Kaushik Basu, former chief economic adviser of India and former chief economist of the World Bank. (Photographer: Lisi Niesner/Bloomberg)

Two Steps Forward And One Step Back For The Indian Economy

The Indian economy has seen two positive developments and one negative shock over the past twelve months, said Kaushik Basu, India's former chief economic adviser in an interview on Friday.

Basu was referring to the implementation of the Goods and Services Tax (GST) and the introduction of the Insolvency and Bankruptcy Code as the two developments which will be positive for the Indian economy in the long term. In the short term, though, demonetisation has hurt the Indian economy and failed to achieve any of its intended goals, said Basu.

"GST is a wonderful move but there will be teething troubles. As also the bankruptcy law, which doesn't get enough attention. In a country like India where quickening up business processes is extremely important, bankruptcy law plays a role. These two are very good moves," Basu said on the sidelines of the Lalit Doshi Memorial Lecture in Mumbai.

He, however, added that demonetisation was an "unfortunately designed intervention".

It is not going to achieve what it was supposed to achieve. And by slowing down the informal sector, it will have an effect on the economy which we are already seeing.
Kaushik Basu, Former Chief Economic Adviser of India

The Indian economy grew at 6.1 percent in the fourth quarter of fiscal 2017 with the effects of demonetisation visible on sectors like real estate and financial services. While the hit to the economy was not as bad as some had feared, Basu feels that India's growth could have accelerated towards 8 percent if it had not been for the demonetisation hit.

The move from paper currency to digital currency has to be a slow move, said Basu referring to the idea that demonetisation would reduce the usage of cash in the economy.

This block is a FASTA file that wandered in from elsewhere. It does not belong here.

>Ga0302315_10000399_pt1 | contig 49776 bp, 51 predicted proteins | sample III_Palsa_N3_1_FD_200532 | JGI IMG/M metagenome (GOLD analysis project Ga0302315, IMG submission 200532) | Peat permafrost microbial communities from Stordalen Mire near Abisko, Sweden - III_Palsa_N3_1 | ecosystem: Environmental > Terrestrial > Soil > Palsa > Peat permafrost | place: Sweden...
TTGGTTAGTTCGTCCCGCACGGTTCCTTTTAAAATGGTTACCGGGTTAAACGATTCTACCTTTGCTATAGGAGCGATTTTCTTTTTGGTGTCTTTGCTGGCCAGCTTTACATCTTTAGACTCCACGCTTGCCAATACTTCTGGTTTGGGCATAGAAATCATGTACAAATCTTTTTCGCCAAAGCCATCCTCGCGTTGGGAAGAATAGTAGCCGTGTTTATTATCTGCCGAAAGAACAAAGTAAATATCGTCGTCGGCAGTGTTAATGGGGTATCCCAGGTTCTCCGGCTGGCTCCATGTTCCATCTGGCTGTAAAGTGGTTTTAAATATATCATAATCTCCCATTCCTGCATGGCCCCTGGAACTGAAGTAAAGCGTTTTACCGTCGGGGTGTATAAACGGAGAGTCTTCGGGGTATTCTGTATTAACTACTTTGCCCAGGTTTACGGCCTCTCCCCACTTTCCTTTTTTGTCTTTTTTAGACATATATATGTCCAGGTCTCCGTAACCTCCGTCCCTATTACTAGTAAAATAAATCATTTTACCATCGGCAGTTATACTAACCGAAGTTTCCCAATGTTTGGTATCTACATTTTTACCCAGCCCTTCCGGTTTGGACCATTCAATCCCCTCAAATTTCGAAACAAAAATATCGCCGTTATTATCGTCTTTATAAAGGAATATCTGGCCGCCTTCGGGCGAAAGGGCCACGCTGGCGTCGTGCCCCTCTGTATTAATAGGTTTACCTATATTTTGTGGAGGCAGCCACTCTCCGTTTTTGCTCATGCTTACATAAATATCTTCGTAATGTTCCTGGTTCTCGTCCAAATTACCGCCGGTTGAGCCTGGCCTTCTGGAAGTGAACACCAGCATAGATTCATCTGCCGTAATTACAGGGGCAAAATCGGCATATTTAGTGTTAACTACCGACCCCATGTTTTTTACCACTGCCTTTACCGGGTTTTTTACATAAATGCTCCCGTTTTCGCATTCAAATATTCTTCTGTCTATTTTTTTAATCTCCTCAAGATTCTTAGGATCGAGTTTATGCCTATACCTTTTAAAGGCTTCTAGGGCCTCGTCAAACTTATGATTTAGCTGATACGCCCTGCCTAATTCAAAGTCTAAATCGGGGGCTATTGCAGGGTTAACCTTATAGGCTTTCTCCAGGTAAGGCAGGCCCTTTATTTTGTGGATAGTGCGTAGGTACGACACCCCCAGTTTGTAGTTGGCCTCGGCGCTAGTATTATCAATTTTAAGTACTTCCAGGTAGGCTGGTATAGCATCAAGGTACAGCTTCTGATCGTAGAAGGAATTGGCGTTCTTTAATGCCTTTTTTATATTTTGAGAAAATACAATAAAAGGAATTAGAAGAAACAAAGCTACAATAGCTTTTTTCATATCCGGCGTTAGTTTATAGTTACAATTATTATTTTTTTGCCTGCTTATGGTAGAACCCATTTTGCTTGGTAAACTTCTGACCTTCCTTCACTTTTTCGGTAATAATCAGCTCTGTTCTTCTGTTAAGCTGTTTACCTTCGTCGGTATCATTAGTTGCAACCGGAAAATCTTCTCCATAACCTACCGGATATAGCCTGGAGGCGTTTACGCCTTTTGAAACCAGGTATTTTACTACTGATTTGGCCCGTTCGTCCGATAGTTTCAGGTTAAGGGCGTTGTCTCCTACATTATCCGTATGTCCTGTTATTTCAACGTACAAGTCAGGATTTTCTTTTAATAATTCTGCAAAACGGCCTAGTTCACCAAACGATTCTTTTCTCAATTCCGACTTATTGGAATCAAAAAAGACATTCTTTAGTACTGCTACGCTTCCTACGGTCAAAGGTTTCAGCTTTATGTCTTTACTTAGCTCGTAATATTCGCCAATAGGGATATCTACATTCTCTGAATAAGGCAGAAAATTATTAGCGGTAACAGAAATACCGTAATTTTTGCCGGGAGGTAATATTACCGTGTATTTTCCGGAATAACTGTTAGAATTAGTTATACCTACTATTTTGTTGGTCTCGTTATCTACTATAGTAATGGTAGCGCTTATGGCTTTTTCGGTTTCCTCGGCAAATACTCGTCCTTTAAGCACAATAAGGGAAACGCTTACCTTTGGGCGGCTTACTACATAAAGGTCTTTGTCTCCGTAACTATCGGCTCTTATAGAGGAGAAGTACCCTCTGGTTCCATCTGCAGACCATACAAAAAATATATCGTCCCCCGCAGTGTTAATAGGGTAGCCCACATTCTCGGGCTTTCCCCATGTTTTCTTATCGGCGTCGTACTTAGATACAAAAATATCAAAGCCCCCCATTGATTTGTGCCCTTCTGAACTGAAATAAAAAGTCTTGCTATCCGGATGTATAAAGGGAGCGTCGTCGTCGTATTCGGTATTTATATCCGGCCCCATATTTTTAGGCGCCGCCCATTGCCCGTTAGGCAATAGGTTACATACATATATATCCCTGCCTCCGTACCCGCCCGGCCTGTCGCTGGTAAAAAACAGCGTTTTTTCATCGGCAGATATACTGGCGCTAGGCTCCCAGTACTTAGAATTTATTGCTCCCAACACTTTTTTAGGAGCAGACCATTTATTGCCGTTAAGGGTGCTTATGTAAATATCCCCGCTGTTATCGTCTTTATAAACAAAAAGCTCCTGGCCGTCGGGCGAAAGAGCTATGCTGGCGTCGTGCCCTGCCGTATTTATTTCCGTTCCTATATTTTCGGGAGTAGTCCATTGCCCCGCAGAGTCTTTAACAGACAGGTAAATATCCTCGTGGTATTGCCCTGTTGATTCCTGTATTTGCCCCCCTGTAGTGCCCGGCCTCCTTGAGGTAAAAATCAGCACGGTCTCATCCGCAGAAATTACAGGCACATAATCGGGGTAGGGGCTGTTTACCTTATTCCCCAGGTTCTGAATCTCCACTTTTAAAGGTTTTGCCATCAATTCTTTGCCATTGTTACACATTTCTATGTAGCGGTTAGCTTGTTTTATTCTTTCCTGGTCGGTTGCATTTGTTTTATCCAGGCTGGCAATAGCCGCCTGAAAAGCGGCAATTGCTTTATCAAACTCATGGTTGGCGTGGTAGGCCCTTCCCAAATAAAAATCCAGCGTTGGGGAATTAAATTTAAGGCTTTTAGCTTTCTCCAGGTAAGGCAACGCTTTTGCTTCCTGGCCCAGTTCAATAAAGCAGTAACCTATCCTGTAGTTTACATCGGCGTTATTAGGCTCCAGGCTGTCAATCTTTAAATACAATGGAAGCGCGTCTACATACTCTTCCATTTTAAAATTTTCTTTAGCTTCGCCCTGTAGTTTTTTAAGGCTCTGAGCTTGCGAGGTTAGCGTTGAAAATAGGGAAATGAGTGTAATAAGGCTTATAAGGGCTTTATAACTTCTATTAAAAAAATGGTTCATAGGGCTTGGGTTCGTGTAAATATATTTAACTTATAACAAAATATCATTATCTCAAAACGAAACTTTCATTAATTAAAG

India is not going to leapfrog over Scandinavian countries and become an economy which is digitised. The mistake that demonetisation made was that it tried to hurry this process too much.
Kaushik Basu, Former Chief Economic Adviser of India

Even so, India remains one of the stronger economies of the world and the investor enthusiasm around the economy is justified, says Basu who retired as the chief economist of the World Bank in October last year. Basu expects India to return to 8 percent growth over the next one year as the benefits of GST start to play out.

Basu, like many others, says that reviving investment in the economy is an imperative at this stage. To that end, Basu says that lower interest rates could be one enabler. He supports the RBI's decision to cut interest rates earlier this week but wishes the central bank had been bolder. The RBI cut rates by 25 basis points to 6 percent on Wednesday.

"We do not want to get into a sustained super low inflation phase," said Basu while explaining that inflation of around 0-1 percent would be considered too low for India.

In a country like India you want inflation between 2-4 percent and for that reason I was in favour of the rate cut. I would have moved a bit more and taken the risk of a bit more inflation. It would given a boost to investment, infrastructural investment and growth.
Kaushik Basu, Former Chief Economic Adviser of India

Retail inflation in India fell to a series low of 1.5 percent in June. The RBI, however, expects inflation to move back towards 4 percent by March 2018.

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